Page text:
Inverters can only generate a limited amount of power from the batteries, however they are offered in various sizes based on expected needs. The blue inverter charger I am using can generate about 2000 watts, while the inverter can generate about 2500 watts. That is quite a bit of sustained load, and would drain my batteries in just a few hours. Anything requiring that much sustained load over an hour would probably have me plugging it directly into a generator.

But what about solar power? Unfortunately, you need a separate charge controller for solar power. As the other inverter handles only AC power, you will need another charge the batteries via DC power from the solar panels. For my panels, the voltage will fluctuate with the amount of sun coming in. If it is early in the morning, or late at night, I may only get 20 volts, but during midday and its sunny, it could go to nearly 150v. The solar charge controller will take that variable input, and output to the batteries a constant 14 volts by may adjust the amount of amps being delivered. Also nice, is that when the batteries are full, it cuts the power generation back and just gently tops off the batteries to make sure they are ready to go when filled.

I bought the 200 MidNite Solar Classic to handle my solar charge controller requirements. This charge controller is MPPT, which is more efficient than on that is PWM based (technical details here). The 200 in the number (which wasn’t clear to me when I bought it) refers to the maximum number of volts it can accept. It then spits out the appropriate number of volts and amps based on your battery configuration (mine is currently in 12 volts), and by how much power it needs. With my current maximum volts of 122, I could add on a fourth panel for solar generation (but I doubt I will need it).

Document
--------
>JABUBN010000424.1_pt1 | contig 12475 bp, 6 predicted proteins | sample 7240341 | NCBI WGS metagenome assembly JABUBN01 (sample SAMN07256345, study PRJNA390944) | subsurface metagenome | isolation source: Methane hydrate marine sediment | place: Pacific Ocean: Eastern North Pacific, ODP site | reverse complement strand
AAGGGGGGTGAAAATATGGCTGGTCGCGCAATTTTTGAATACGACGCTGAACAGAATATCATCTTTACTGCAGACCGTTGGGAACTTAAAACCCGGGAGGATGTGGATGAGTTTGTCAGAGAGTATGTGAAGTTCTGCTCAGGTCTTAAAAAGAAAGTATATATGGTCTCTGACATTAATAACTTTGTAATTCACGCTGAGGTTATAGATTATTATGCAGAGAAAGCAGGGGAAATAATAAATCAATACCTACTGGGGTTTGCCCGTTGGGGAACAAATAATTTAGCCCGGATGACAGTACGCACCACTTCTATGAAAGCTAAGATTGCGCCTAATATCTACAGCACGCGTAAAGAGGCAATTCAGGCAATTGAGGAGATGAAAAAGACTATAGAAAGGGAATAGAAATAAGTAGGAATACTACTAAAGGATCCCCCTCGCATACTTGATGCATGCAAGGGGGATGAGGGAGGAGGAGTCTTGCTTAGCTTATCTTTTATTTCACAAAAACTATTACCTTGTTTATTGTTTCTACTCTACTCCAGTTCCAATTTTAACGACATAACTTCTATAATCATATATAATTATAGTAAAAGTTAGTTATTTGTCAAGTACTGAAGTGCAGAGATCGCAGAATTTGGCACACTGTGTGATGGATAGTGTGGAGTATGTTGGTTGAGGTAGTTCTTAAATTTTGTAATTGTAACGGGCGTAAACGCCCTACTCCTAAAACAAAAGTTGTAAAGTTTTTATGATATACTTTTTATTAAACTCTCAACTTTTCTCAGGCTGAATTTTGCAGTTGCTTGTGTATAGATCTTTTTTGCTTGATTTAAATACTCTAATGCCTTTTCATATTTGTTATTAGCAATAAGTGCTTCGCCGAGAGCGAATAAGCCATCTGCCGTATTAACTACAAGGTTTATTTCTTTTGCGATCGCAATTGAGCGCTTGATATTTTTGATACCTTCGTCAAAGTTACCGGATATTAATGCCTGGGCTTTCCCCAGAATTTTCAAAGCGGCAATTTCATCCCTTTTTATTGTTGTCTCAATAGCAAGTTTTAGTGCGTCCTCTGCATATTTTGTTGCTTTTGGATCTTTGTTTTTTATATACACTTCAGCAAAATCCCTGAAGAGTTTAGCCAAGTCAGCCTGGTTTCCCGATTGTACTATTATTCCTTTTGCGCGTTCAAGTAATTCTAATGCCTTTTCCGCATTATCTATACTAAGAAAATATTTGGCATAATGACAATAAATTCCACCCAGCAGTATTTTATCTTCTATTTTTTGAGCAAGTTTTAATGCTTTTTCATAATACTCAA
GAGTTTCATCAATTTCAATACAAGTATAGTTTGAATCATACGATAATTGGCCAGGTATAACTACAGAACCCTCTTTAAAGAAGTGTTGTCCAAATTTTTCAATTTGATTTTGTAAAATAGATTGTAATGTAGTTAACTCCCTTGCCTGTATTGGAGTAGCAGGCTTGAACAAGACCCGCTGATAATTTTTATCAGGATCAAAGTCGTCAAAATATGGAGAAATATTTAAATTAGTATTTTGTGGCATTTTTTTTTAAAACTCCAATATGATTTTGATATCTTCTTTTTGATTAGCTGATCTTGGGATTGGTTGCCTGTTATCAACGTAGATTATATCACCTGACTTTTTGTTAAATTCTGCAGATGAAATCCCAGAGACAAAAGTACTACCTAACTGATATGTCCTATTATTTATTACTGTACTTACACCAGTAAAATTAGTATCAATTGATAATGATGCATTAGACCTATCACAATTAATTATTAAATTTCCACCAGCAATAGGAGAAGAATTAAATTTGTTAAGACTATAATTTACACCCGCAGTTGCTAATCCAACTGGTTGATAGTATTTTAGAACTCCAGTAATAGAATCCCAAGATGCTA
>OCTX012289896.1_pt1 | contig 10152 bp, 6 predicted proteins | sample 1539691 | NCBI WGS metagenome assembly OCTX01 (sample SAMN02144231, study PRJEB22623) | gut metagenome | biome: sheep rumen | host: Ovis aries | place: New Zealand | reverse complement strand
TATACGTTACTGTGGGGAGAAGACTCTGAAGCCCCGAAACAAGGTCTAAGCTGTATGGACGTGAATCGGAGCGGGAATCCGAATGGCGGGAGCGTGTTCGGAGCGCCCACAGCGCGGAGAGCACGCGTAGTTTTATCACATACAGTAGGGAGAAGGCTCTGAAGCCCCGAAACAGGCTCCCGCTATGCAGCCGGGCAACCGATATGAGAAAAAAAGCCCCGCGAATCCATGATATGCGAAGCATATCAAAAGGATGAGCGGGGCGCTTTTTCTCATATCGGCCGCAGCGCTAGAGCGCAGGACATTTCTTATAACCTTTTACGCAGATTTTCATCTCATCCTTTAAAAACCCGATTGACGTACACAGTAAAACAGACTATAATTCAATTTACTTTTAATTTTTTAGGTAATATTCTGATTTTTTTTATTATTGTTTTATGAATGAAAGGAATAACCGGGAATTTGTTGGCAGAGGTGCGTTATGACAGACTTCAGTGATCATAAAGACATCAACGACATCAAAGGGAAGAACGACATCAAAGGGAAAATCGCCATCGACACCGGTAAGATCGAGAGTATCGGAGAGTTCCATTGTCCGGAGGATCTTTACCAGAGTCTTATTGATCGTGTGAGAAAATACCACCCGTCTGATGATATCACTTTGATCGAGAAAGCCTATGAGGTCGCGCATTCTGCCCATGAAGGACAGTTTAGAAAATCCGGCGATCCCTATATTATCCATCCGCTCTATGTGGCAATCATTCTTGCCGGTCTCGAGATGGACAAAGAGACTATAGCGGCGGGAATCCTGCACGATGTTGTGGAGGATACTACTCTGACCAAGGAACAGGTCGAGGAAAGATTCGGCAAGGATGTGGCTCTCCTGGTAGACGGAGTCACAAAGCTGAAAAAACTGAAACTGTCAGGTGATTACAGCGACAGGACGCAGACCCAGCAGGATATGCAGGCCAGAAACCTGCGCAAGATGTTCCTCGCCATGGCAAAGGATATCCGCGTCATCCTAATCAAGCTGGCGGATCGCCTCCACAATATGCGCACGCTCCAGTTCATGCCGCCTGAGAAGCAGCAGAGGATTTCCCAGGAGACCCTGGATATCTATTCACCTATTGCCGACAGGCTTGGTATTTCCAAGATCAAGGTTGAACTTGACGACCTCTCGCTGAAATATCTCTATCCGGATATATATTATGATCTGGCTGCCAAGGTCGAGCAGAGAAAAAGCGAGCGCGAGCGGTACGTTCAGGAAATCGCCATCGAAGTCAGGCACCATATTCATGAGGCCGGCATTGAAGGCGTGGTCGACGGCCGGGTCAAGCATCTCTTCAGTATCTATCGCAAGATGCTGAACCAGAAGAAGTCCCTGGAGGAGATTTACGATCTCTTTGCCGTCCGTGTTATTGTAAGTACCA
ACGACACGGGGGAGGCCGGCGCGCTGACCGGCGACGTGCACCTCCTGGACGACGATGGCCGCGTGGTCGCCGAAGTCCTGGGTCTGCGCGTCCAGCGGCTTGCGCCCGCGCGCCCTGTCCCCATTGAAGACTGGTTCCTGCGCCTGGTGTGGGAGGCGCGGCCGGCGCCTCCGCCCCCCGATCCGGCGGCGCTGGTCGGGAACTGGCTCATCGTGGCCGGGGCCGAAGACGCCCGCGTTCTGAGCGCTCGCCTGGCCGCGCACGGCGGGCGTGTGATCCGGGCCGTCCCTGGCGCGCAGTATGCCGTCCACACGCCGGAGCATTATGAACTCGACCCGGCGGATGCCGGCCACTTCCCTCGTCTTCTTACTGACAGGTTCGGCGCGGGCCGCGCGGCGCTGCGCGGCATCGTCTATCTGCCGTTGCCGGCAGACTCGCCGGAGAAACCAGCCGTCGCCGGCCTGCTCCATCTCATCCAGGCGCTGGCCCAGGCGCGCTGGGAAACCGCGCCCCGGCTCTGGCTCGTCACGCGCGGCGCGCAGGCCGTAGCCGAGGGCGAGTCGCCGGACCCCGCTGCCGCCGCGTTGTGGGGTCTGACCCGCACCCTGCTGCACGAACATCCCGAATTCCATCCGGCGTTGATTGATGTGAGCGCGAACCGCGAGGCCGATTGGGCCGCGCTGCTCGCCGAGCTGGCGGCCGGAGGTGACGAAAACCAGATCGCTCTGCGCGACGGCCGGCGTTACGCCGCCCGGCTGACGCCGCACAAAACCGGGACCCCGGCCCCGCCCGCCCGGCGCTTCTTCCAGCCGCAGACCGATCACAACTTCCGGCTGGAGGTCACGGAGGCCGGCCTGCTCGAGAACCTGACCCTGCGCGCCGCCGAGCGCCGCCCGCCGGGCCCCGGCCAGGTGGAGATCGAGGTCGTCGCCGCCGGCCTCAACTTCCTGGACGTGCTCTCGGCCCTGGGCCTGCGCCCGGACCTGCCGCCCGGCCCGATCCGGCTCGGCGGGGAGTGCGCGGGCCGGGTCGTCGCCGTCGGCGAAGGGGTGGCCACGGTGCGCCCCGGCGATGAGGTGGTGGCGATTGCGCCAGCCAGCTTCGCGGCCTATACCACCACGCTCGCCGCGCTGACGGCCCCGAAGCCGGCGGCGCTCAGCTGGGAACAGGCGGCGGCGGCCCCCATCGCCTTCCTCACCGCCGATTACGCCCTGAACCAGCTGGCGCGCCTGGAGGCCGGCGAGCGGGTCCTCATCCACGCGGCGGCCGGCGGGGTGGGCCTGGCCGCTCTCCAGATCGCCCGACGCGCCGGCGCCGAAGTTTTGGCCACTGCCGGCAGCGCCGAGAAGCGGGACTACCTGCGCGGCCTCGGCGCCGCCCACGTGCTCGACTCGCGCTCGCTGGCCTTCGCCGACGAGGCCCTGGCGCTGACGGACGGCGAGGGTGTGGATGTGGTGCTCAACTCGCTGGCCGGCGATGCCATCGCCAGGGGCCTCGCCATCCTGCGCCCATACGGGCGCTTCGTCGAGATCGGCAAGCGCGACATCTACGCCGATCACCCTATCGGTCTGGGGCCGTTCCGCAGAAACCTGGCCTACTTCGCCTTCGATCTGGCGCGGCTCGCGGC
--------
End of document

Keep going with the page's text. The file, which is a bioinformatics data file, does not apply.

My MidNite Classic While in Testing Phase

What if you want to use two different charge controllers? Whats great is that you can if they are hooked up in parallel. The voltage wont change, but the charge from two different sources may increase the amps. Batteries will generally fluctuate around 12 volts based on how fully charged they are (some times more than 12 volts, some times less). However, if one of the charge controllers boosts the voltage to 14 volts, it won’t impact the other inverters or chargers. If both charge controllers want to charge at the same, they will. So yes, you could do shore power and a generator at the same time (but operating solar would obviously be cheaper).


Batteries are critical because you need to store power and use it on demand. While this seems obvious for using solar power at night, whats less obvious is when you are using an appliance that requires more power than what solar can generate even at mid day. For example, a hot water kettle requires 1303 watts of power to boil water. If you are generating 800 watts of solar, you will need to draw the other 500 watts off the batteries until its done heating up.

Battery sales are confusing. There is lots of different technologies out there, all based on different chemistry and configurations but lets start with some basics.

Capacity is what most people care about, but they don’t come right out and say what the capacity is in watts. You will generally see battery sold by:

  • Volts (6, 12, and 24 volt batteries are common)
  • Amp Hours

In our water kettle example above, we know it takes about 1300 watts to boil the water, but thats an instantaneous amount. When you buy power from the grid, they charge you the access fees, taxes, etc, but bill you by the kilowatt hour (kWh). So if you ran the kettle for a full hour, it would 1.3 kWh, or 1300 watt hours (Wh). However, it doesn’t take a full hour to boil the water. To boil 1 liter of water it takes about 4 minutes, 10 seconds (4.15 minutes) from room temp. So mathing this:

Wh = Watts * Hour

Wh = 1300 Watts * 4.15 minutes

Wh = 1300 Watts * (4.15 minutes / 60 minutes)

Wh = 1300 Watts * 0.069 hours

Wh = 89.9

Or roughly 90 watt hours. So when sizing how much battery capacity you want to have, you really need to know how many Watt hours you would like to have. Personally, I find that once solar power is setup, its cheaper to operate than say… lamp oil, propane, or other fuels. So I purchased four larger batteries.

Batteries ready for operations!